In general, it is best to judge any organisation by its actions rather than its words. This is most certainly the case now with the UK government and Brexit. In public, May’s government continues to claim it wants the UK to have an independent trade policy in the future and be outside the EU single market. In reality, it has not been pursuing such an end-state for at least a year.
Instead, it has been working to create a situation where all roads effectively lead to the UK staying in a customs union with the EU and staying in large parts – if not all – of the single market as well. To this end, it has been using skewed and misleading economic analyses, scare stories and bogus arguments about the Irish border.
The government’s real agenda became clear with the ‘Chequers’ proposals of mid-2018, which made leaving the EU customs union dependent on the ‘facilitated customs arrangement’, a complex and unworkable dual-tariff scheme. As we wrote at the time, there was no chance this arrangement would form a basis for a deal and it looked like an unserious proposal, a façade designed to be dropped in favour of a continued customs union. That analysis proved correct.
Following the failure of Chequers, the government agreed a Withdrawal Agreement (WA) with the EU, preceded by a political declaration which sets out the broad shape of a future UK-EU relationship. The WA and political declaration are so drafted as to make it almost impossible for the UK to avoid ending up in an indefinite customs union with the EU if they come into force:
The WA creates a ‘backstop’ that will kick in if no ‘final deal’ is agreed. This creates a bare bones customs union between the EU and Great Britain, with Northern Ireland effectively staying in the EU customs union and so becoming part of a separate customs (and regulatory) territory to the rest of the UK. There would be no route for the UK to leave this backstop customs union without the EU’s agreement (the proposed arbitration process does not provide such a route, as the government’s own legal advice makes clear).
The UK government insists the backstop is unlikely to be needed, as an alternative ‘final’ trade deal will be agreed. However, the political declaration makes it quite explicit that such an alternative deal would also involve a customs union. It calls for trade arrangements that will build on a ‘single customs territory’ and ‘obviate the need for rules of origin’. While the government continues to claim otherwise, these conditions are only possible in a customs union – and the EU will certainly insist on that. This a fact many UK politicians and commentators do not yet seem to have grasped.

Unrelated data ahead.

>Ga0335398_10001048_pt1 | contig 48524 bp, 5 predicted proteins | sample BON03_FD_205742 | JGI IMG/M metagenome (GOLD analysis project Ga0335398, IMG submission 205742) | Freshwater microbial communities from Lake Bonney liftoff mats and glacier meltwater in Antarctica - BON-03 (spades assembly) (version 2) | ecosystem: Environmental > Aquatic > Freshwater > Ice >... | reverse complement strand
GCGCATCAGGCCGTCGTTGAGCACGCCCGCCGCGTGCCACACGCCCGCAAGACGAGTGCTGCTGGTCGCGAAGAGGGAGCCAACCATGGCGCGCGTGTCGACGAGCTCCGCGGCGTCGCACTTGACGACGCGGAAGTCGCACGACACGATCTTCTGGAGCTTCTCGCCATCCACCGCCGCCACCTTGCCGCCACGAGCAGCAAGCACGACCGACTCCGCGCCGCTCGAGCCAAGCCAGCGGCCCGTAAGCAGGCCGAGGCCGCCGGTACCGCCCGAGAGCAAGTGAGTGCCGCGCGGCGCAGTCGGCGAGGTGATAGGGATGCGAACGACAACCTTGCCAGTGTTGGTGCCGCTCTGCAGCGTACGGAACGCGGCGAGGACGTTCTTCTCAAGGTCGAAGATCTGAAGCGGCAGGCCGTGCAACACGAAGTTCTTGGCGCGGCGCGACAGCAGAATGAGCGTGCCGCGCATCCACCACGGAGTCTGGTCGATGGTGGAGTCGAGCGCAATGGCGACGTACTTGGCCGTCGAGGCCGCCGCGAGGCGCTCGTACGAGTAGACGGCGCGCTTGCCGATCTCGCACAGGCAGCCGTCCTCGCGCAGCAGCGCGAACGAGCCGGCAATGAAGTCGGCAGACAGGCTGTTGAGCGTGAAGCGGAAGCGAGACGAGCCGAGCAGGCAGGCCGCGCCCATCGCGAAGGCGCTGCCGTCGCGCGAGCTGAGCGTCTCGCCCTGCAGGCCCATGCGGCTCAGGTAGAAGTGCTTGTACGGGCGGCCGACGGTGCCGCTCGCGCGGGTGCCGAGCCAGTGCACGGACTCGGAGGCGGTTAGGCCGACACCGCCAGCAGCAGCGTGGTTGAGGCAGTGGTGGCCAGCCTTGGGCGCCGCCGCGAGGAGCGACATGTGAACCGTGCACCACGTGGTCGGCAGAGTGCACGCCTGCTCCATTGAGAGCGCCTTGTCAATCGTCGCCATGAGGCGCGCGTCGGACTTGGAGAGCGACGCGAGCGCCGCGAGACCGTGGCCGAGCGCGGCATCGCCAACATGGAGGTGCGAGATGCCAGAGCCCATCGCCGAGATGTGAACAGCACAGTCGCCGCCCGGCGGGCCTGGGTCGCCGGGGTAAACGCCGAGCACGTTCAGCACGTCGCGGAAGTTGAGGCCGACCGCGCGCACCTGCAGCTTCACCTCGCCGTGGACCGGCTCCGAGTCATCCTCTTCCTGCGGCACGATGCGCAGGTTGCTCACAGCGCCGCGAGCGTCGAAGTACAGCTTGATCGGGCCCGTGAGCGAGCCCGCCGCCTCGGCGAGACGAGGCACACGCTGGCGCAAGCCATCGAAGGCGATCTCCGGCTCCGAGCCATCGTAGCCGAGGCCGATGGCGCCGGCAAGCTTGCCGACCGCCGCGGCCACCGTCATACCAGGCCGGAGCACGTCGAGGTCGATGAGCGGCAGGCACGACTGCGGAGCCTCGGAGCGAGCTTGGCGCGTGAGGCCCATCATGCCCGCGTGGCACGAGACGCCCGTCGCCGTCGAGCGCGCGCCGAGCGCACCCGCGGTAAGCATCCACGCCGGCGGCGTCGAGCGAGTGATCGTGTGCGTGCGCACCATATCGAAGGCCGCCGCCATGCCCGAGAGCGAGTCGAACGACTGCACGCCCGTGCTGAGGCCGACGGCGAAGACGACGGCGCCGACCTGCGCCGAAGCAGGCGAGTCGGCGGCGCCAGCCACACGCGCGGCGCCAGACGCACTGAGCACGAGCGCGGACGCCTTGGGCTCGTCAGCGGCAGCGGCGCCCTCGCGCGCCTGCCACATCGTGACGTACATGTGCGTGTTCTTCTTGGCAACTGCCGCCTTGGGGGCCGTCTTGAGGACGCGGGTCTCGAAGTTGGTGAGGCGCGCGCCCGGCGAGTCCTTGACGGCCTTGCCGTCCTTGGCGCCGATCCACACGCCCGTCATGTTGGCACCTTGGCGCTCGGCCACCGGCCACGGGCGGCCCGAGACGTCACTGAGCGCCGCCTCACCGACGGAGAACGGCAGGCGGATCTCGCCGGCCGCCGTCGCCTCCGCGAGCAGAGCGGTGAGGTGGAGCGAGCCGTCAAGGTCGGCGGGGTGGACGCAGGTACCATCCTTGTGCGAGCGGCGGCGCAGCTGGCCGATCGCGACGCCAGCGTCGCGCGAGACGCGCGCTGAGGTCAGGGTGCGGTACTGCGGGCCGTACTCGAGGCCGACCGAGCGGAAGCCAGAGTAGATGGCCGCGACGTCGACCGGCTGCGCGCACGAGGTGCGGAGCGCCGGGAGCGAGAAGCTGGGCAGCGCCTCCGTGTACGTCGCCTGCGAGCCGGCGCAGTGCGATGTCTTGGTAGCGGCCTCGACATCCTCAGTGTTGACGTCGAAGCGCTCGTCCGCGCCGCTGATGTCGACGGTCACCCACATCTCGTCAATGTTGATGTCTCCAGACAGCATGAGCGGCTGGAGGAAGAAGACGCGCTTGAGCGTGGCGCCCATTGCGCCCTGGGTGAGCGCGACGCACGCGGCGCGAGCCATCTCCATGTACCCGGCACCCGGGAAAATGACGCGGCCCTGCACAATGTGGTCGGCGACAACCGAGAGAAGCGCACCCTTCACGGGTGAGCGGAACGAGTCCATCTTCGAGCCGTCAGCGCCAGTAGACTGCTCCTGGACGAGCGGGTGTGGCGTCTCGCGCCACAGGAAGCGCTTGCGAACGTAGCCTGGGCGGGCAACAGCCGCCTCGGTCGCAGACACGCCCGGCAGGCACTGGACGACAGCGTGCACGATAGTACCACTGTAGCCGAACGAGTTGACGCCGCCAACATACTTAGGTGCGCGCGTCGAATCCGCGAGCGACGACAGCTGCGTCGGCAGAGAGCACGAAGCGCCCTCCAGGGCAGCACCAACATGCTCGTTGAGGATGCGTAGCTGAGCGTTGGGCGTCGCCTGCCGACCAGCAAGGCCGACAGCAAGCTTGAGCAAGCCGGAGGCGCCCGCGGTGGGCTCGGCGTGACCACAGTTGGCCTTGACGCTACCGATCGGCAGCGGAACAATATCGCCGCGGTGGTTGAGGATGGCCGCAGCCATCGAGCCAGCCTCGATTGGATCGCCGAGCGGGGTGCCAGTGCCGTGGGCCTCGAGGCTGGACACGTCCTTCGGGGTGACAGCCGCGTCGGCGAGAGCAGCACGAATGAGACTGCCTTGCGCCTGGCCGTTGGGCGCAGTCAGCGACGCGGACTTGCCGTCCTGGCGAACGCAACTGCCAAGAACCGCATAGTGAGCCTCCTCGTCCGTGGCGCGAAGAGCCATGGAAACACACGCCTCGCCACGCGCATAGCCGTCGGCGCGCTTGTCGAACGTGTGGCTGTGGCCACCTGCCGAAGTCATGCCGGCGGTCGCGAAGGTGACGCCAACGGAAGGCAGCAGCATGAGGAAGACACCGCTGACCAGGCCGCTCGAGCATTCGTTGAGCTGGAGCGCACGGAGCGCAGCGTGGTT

What if the WA fails to be ratified? There are a couple of alternative plans waiting in the wings, both of which, yet again, involve the UK staying in a customs union with the EU. The first is sometimes termed ‘Norway plus’ and sometimes ‘Common market 2.0’, both of which are deliberate misnomers. These involve the UK remaining in the EU customs union (which Norway is not) and signing up, with no say, to all EU single market legislation (so not a ‘common market’ at all, but rather the EU market).
The second is the opposition Labour party’s policy which is ‘customs union with a say’ and also, apparently, signing up to all EU single market rules (though the details on this latter point vary). This is perhaps the most unrealistic of all the options. The chance of the EU agreeing that a non-member would have co-determination rights over EU trade policy is minimal. Co-determination on regulatory matters was denied to the non-EU EEA states (Norway, Iceland and Liechtenstein) in the early 1990s and would certainly be denied to the UK on regulatory and trade matters now. The best the UK might hope for is some kind of right of consultation, again no more than a fig leaf.
Also being discussed is the so-called ‘Malthouse compromise’ which appears to open a route to the UK leaving the customs union, albeit perhaps with a longer transition period (in which the UK would remain in it). However, it is far from clear that the government is genuinely interested in this alternative approach and the EU certainly seems set against a large-scale renegotiation of the WA, which this approach would require.